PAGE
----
Linux - NewbieThis Linux forum is for members that are new to Linux.
Just starting out and have a question?
If it is not in the man pages or the how-to's this is the place!
Welcome to LinuxQuestions.org, a friendly and active Linux Community.
You are currently viewing LQ as a guest. By joining our community you will have the ability to post topics, receive our newsletter, use the advanced search, subscribe to threads and access many other special features. Registration is quick, simple and absolutely free. Join our community today!
Note that registered members see fewer ads, and ContentLink is completely disabled once you log in.
If you have any problems with the registration process or your account login, please contact us. If you need to reset your password, click here.
Having a problem logging in? Please visit this page to clear all LQ-related cookies.
Introduction to Linux - A Hands on Guide
This guide was created as an overview of the Linux Operating System, geared toward new users as an exploration tour and getting started guide, with exercises at the end of each chapter.
For more advanced trainees it can be a desktop reference, and a collection of the base knowledge needed to proceed with system and network administration. This book contains many real life examples derived from the author's experience as a Linux system and network administrator, trainer and consultant. They hope these examples will help you to get a better understanding of the Linux system and that you feel encouraged to try out things on your own.
Click Here to receive this Complete Guide absolutely free.
Hi, I'm wanting to learn more about Linux, having had a machine briefly with Suze on it, and then trying and failing to put Demundi (Agnula) on a machine with two existing M$ XP partitions.
We have a small home network, and an old P2 laptop we thought might make a basic Linux server, helping us to understand more what we are doing, while at the same time protecting ourselves from possible attacks.
Any help on how to chose the best distribution to use for a basic server, running on an old P2 laptop would be appriciated.
The install is in a graphical mode and should be easy to install, just read the instructions on screen. If you intend to use it for a server only, do not try running GUI, but installing everything from command line (hope you are familiar with it).
A gui would just eat up all the resources of a P2 machine, and make it a useless server box.
why not to use a laptop for a server: if you do, the money that pays the monitor are wasted
seriously though, it is quite possible to control a server by ssh/rlogin. Setting it up will probably require a monitor, though, so hog one temporarily from one of your other machines.
For the distro, I'd recommend Debian: it's the only `real'/big distro that makes it easy for you to install only free software (there's also ututo-e, which apparently has a devel team of 6 members or so). Then again, if that's not a top priority for you, slackware will probably be fine--I don't know it, but all its users can't be wrong
My best guess is that Apache will run just fine, only slower than on a high spec box.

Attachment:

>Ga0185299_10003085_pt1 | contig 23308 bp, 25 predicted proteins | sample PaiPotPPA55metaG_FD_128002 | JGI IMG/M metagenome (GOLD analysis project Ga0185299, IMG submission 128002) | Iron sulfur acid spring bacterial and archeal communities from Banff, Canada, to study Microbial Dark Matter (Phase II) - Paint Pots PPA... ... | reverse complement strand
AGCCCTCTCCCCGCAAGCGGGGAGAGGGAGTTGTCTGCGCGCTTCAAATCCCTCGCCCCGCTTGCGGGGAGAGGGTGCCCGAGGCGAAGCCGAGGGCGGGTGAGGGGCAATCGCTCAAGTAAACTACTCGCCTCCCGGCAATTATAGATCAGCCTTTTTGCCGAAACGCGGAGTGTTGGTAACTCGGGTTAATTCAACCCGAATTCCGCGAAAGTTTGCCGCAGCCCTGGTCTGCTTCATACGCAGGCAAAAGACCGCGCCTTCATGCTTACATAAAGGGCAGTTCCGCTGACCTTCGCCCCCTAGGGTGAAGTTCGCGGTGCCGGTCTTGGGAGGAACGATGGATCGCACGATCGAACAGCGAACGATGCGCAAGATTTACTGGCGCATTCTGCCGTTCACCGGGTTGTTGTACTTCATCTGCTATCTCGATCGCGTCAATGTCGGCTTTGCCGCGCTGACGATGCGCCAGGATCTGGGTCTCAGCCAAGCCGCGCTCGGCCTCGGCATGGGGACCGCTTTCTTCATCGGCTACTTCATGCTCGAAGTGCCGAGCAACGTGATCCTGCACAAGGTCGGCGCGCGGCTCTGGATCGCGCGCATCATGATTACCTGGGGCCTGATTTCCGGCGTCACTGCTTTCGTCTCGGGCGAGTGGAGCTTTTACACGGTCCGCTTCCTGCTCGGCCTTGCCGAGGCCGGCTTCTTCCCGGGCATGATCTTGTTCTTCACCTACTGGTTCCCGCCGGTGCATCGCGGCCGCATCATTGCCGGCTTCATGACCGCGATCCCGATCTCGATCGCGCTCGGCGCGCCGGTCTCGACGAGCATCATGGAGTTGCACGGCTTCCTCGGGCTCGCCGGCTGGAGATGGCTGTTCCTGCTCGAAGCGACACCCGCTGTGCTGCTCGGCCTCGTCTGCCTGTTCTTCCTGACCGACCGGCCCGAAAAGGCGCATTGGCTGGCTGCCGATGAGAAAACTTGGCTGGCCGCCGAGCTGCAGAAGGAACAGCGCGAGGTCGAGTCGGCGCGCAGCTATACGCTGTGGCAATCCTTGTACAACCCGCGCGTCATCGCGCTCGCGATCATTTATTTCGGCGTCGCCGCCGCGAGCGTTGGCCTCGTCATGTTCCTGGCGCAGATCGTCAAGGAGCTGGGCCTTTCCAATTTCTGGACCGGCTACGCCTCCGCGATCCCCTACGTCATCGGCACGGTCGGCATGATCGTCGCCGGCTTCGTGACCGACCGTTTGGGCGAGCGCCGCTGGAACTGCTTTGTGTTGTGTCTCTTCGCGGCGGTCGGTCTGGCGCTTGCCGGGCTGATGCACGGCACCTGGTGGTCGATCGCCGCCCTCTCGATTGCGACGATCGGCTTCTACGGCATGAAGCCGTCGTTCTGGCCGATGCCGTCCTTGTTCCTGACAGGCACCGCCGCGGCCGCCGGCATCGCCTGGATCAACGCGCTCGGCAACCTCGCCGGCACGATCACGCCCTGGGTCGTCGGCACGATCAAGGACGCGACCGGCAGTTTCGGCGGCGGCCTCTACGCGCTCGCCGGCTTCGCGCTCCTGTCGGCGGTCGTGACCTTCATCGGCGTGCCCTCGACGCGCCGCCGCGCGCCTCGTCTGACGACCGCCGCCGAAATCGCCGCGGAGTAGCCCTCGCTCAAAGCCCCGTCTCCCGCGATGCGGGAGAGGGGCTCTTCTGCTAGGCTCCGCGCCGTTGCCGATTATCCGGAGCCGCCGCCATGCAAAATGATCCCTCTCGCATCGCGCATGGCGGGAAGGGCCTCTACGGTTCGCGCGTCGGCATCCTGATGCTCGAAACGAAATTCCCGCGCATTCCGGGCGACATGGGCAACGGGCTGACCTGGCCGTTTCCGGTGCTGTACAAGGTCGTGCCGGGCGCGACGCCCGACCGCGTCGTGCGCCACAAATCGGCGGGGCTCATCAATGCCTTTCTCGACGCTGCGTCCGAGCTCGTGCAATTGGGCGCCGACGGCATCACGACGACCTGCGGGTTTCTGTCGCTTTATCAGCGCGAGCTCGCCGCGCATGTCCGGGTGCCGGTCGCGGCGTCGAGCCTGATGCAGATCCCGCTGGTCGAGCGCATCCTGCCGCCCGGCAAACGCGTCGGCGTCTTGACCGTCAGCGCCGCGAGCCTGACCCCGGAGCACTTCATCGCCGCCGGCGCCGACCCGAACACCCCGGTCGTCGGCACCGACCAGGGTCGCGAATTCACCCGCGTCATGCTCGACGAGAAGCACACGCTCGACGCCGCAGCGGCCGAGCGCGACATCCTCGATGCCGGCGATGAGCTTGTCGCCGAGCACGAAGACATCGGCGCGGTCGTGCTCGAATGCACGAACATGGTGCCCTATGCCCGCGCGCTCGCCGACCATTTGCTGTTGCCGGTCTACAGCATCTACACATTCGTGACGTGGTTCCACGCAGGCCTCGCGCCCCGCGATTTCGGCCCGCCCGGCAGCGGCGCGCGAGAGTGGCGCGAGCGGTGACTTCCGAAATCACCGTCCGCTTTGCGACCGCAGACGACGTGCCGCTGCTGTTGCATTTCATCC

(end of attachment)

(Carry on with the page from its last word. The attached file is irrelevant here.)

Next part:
It also depends what extensions you add. If you set up PHP on it and run PHP scripts then it will be slower than normal (still usable) but for serving standard HTML files, you won't really notice the difference. The traffic also makes a difference to how well it can run but how much, I don't know.
Well it's got to be able to handle a 4Mb down, 384kb up so will need to be able to handle this. I wa thinking, with it being able to handle 10BaseT this shouldn't be a problem, or is there something seriously wrong with my thinking?
I see no problem with that at all. I asume you are getting the connection via the network which is fine since your network speed is over twice the speed for your internet and if it were connected direct to the net, that wouldn't be a problem either.
It wasn't stated, but laptops are not the best choice for servers because of heat problems. Older laptops (some of the newer ones as well) ran hot. Laptops usually don't run 24/7 and thus are able to run "hot" for short time spans. It's really up to you.
I've used older boxes such as P1 166Mhz with 128 MB Ram in the past without issue. When you start using scripting is when you run into trouble with resources.
Scripting takes more cpu power than just static content. You could fill your "pipe" with static content on an older box and you should be fine as long as your disk speed is decent. If it involves scripting than that is a different story.
Go with a good distro that offers good support and doesn't require constant upgrades. I suggest sticking to a distro that gives you the option of a 2.4 kernel because of the 2.6 kernel now being a development tree. The 2.6 kernel series has vulnerabilities reported quite often.
If you are serious about running a server, subscribe to security announces such as those available from secunia.com You'll see what I mean about the 2.6 kernel.
You will also want to make sure your firewall is properly protecting your box, and run additional firewall rules (iptables) on the webserver in addition to your usual firewall.
Last but not least it is recommended that you run your webserver in a DMZ setup where it is on a seperate network than your usual private network. Make sure that the DMZ systems cannot telnet/ssh/whatever into the router from that side in case your webserver is cracked.